As examples, consider a participatory socialist media project or electoral organization. In the media project to be participatory socialist there should be no owner calling the shots, no few empowered workers dominating the rest, equitable remuneration, and self managed decision making. In the electoral organization, the same holds to provide a testing ground for these structures, to remove from the work exploitative and authoritarian relations that sap creativity, and to avoid having internal class relations interfere with dealing with class relations in society more broadly, a very serious problem for both left media and left electoral work.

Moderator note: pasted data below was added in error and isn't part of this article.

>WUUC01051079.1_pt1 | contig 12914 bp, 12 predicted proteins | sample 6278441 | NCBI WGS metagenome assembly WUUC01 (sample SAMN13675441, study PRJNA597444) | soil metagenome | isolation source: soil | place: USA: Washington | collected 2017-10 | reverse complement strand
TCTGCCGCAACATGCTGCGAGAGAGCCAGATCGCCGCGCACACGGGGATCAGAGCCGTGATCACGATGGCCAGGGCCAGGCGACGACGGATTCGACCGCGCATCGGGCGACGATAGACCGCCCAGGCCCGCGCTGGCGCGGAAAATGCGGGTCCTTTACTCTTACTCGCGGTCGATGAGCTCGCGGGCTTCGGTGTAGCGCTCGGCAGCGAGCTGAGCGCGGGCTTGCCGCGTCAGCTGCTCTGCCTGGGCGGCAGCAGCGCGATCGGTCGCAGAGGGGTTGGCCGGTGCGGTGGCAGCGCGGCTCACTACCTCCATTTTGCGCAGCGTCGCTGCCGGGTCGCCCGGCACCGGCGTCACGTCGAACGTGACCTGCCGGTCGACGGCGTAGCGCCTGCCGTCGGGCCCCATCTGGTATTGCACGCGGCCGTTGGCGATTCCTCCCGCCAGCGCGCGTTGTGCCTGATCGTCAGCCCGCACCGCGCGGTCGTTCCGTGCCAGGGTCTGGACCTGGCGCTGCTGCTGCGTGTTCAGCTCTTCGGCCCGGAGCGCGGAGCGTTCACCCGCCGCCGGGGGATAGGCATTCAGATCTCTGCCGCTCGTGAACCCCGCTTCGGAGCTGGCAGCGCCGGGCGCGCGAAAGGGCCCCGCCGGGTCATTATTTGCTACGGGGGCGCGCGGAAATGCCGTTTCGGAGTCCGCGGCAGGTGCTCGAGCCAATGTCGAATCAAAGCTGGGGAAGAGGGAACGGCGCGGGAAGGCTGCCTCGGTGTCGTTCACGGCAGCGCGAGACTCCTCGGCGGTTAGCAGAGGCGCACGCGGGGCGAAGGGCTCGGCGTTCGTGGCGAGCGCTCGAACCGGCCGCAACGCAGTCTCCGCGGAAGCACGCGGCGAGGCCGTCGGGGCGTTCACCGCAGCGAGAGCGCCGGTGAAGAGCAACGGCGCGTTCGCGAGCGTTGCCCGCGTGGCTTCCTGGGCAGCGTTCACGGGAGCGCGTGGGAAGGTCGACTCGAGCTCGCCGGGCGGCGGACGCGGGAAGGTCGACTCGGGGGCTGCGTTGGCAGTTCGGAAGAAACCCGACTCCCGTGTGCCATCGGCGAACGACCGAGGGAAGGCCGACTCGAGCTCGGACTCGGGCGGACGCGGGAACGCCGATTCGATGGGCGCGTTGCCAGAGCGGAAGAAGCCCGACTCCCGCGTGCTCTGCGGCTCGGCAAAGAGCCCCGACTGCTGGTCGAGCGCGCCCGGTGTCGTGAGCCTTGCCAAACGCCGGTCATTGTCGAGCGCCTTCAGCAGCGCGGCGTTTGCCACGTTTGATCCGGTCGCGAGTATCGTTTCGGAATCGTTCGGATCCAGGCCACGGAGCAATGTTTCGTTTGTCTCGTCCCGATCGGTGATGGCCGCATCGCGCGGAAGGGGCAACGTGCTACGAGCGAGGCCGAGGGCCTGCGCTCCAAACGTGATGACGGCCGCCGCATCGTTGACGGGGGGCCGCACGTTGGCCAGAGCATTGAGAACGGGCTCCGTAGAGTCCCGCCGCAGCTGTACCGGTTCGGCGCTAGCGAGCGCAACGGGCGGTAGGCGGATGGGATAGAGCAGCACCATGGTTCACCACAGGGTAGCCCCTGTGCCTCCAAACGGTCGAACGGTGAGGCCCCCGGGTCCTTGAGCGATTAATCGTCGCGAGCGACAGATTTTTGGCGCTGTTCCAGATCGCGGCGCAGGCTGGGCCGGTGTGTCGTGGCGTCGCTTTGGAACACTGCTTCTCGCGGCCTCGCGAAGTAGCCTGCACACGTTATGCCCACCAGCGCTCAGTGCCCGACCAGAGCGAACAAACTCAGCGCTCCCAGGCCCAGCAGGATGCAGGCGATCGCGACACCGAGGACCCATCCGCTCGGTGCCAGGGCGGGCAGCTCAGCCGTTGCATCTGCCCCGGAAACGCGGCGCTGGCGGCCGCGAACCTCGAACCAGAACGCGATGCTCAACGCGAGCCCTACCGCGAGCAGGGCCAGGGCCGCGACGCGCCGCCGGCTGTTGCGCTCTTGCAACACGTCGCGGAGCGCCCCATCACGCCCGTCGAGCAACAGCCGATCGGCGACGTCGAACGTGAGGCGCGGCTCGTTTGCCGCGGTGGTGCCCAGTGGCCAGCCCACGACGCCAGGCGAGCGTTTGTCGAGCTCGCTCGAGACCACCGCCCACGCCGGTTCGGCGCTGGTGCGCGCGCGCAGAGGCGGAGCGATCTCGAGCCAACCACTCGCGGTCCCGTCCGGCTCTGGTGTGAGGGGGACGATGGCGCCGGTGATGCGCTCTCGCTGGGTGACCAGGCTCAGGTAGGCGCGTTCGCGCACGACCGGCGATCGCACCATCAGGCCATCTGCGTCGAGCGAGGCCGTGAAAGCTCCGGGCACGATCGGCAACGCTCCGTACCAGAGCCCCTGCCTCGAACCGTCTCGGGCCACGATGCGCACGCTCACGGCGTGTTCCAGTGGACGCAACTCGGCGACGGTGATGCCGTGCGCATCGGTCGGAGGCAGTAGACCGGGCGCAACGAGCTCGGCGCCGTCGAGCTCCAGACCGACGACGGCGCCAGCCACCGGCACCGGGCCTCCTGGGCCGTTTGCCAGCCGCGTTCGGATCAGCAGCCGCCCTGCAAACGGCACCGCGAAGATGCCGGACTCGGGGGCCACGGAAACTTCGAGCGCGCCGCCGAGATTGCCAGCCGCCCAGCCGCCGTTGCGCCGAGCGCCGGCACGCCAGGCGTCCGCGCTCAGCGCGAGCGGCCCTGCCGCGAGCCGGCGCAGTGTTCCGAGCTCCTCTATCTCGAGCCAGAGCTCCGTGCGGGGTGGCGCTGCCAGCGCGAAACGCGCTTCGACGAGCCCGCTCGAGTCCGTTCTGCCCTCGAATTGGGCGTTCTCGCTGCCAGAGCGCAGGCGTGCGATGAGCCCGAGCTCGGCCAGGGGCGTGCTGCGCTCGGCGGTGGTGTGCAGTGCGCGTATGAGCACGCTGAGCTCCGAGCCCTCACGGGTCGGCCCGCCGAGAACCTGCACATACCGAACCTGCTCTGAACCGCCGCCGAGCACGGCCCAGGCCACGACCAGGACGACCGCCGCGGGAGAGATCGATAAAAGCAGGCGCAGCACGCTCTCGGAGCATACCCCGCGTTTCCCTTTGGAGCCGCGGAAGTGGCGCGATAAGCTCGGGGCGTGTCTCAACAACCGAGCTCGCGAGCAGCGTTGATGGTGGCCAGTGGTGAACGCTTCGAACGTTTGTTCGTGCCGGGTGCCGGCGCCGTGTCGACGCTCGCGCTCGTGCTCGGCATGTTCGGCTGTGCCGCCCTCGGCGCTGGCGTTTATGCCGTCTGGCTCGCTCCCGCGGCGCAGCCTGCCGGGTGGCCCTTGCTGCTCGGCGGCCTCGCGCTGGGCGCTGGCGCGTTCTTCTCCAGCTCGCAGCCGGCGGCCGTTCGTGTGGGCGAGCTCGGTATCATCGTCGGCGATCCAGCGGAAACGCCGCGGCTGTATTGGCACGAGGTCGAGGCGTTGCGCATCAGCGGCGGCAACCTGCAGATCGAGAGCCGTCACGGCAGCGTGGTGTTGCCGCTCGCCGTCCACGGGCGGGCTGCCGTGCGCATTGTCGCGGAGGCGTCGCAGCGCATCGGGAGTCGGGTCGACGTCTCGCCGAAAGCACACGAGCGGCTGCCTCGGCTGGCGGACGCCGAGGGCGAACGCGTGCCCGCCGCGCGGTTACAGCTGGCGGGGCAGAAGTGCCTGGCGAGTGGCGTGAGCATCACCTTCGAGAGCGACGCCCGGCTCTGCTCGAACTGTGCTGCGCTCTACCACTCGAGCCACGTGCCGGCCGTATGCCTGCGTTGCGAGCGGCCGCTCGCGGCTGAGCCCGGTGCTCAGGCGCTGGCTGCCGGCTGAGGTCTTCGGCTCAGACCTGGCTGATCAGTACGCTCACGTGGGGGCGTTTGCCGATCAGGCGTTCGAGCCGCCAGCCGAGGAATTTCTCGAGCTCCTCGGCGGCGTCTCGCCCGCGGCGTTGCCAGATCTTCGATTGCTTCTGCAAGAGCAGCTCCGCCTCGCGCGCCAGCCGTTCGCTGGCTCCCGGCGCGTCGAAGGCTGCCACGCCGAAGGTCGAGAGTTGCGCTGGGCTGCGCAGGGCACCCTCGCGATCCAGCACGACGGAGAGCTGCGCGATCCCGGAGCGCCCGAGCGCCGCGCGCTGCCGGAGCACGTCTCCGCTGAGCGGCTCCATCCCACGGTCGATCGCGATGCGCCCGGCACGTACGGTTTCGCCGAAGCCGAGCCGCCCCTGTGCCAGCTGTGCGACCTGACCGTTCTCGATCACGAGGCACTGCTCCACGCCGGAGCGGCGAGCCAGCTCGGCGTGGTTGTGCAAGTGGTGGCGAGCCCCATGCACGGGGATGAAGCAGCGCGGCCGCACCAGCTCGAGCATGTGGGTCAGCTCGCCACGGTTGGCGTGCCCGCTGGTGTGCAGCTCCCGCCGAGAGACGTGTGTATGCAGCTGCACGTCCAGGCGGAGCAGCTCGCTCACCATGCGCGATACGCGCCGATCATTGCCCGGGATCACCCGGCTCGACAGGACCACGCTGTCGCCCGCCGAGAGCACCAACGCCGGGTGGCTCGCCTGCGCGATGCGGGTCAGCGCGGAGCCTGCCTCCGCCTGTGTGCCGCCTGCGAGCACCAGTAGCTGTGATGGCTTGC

Finally, favoring participatory socialism says about outreach activism and organization need to involve workers in ways highlighting enlarging their confidence and decision making skills, and utilizing their leadership, again analogously to highlighting involving blacks, Latinx, and women. This entails taking account of working people’s circumstances and needs to ensure that movement organizations and events are accessible to them, for example providing services like daycare, transport, and other mutual aid when needed. It means orienting discussion, outreach, and of course demands in light of the need to involve working people including their becoming ever more empowered, but it also means attracting and including people in the coordinator class, but while challenging their sense of class entitlement.